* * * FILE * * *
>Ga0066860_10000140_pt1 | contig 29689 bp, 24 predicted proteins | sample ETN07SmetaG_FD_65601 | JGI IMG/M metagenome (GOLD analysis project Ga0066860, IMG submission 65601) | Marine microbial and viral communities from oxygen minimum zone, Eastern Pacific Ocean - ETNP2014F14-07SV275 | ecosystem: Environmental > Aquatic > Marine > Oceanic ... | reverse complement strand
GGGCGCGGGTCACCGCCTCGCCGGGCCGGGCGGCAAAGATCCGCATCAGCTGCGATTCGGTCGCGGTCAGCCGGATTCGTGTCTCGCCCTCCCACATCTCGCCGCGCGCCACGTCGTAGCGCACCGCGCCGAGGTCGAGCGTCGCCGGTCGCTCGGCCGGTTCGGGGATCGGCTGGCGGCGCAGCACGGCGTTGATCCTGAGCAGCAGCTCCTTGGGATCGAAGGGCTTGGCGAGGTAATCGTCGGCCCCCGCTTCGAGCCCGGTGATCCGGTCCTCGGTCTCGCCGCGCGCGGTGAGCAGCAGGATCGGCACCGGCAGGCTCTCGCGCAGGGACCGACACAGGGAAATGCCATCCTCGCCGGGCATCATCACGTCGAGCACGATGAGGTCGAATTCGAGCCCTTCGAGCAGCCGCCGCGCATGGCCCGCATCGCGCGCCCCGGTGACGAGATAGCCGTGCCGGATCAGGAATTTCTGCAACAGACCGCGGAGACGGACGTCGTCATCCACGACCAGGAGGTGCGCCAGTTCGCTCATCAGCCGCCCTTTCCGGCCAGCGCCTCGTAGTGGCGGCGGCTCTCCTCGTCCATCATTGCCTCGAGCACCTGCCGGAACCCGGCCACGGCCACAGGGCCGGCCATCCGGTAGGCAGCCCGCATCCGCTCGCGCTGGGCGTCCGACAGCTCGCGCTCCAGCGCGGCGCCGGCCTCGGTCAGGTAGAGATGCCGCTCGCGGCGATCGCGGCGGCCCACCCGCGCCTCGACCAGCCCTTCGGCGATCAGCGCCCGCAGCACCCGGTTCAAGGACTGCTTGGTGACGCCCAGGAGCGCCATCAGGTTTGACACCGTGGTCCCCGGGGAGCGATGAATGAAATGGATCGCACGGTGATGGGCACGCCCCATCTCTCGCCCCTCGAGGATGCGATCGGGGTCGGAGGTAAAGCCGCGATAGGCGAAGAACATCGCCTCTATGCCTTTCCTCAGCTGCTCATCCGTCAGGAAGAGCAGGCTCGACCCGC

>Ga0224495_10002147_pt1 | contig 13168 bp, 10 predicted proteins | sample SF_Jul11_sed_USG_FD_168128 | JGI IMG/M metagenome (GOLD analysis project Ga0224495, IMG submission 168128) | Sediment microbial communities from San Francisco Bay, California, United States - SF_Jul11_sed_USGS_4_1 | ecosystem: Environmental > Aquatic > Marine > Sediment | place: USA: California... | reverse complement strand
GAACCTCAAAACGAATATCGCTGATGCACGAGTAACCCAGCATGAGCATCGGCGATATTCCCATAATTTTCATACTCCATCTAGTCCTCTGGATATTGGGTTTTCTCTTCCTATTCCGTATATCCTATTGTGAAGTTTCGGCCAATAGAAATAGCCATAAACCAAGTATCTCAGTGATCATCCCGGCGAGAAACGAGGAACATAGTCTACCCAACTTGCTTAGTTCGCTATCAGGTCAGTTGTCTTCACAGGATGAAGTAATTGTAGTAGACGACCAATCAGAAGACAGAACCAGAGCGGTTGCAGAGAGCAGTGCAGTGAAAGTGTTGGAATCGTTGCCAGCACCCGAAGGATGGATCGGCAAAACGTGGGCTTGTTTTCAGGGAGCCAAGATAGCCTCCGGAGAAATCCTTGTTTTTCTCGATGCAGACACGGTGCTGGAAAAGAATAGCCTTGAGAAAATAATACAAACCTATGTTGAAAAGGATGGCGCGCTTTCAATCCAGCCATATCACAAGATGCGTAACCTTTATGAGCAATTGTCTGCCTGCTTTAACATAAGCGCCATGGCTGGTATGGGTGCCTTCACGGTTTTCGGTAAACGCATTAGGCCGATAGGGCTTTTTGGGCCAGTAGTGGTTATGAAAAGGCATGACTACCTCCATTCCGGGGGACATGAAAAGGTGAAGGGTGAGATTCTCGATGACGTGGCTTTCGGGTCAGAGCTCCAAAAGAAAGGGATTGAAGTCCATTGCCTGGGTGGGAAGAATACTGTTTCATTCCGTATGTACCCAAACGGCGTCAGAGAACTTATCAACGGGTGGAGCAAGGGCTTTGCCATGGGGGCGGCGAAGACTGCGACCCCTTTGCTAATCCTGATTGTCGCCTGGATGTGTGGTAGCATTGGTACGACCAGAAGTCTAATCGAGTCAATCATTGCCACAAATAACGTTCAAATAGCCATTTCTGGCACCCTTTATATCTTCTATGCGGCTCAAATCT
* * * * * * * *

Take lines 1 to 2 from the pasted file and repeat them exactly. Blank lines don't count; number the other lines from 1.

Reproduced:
>Ga0066860_10000140_pt1 | contig 29689 bp, 24 predicted proteins | sample ETN07SmetaG_FD_65601 | JGI IMG/M metagenome (GOLD analysis project Ga0066860, IMG submission 65601) | Marine microbial and viral communities from oxygen minimum zone, Eastern Pacific Ocean - ETNP2014F14-07SV275 | ecosystem: Environmental > Aquatic > Marine > Oceanic ... | reverse complement strand
GGGCGCGGGTCACCGCCTCGCCGGGCCGGGCGGCAAAGATCCGCATCAGCTGCGATTCGGTCGCGGTCAGCCGGATTCGTGTCTCGCCCTCCCACATCTCGCCGCGCGCCACGTCGTAGCGCACCGCGCCGAGGTCGAGCGTCGCCGGTCGCTCGGCCGGTTCGGGGATCGGCTGGCGGCGCAGCACGGCGTTGATCCTGAGCAGCAGCTCCTTGGGATCGAAGGGCTTGGCGAGGTAATCGTCGGCCCCCGCTTCGAGCCCGGTGATCCGGTCCTCGGTCTCGCCGCGCGCGGTGAGCAGCAGGATCGGCACCGGCAGGCTCTCGCGCAGGGACCGACACAGGGAAATGCCATCCTCGCCGGGCATCATCACGTCGAGCACGATGAGGTCGAATTCGAGCCCTTCGAGCAGCCGCCGCGCATGGCCCGCATCGCGCGCCCCGGTGACGAGATAGCCGTGCCGGATCAGGAATTTCTGCAACAGACCGCGGAGACGGACGTCGTCATCCACGACCAGGAGGTGCGCCAGTTCGCTCATCAGCCGCCCTTTCCGGCCAGCGCCTCGTAGTGGCGGCGGCTCTCCTCGTCCATCATTGCCTCGAGCACCTGCCGGAACCCGGCCACGGCCACAGGGCCGGCCATCCGGTAGGCAGCCCGCATCCGCTCGCGCTGGGCGTCCGACAGCTCGCGCTCCAGCGCGGCGCCGGCCTCGGTCAGGTAGAGATGCCGCTCGCGGCGATCGCGGCGGCCCACCCGCGCCTCGACCAGCCCTTCGGCGATCAGCGCCCGCAGCACCCGGTTCAAGGACTGCTTGGTGACGCCCAGGAGCGCCATCAGGTTTGACACCGTGGTCCCCGGGGAGCGATGAATGAAATGGATCGCACGGTGATGGGCACGCCCCATCTCTCGCCCCTCGAGGATGCGATCGGGGTCGGAGGTAAAGCCGCGATAGGCGAAGAACATCGCCTCTATGCCTTTCCTCAGCTGCTCATCCGTCAGGAAGAGCAGGCTCGACCCGC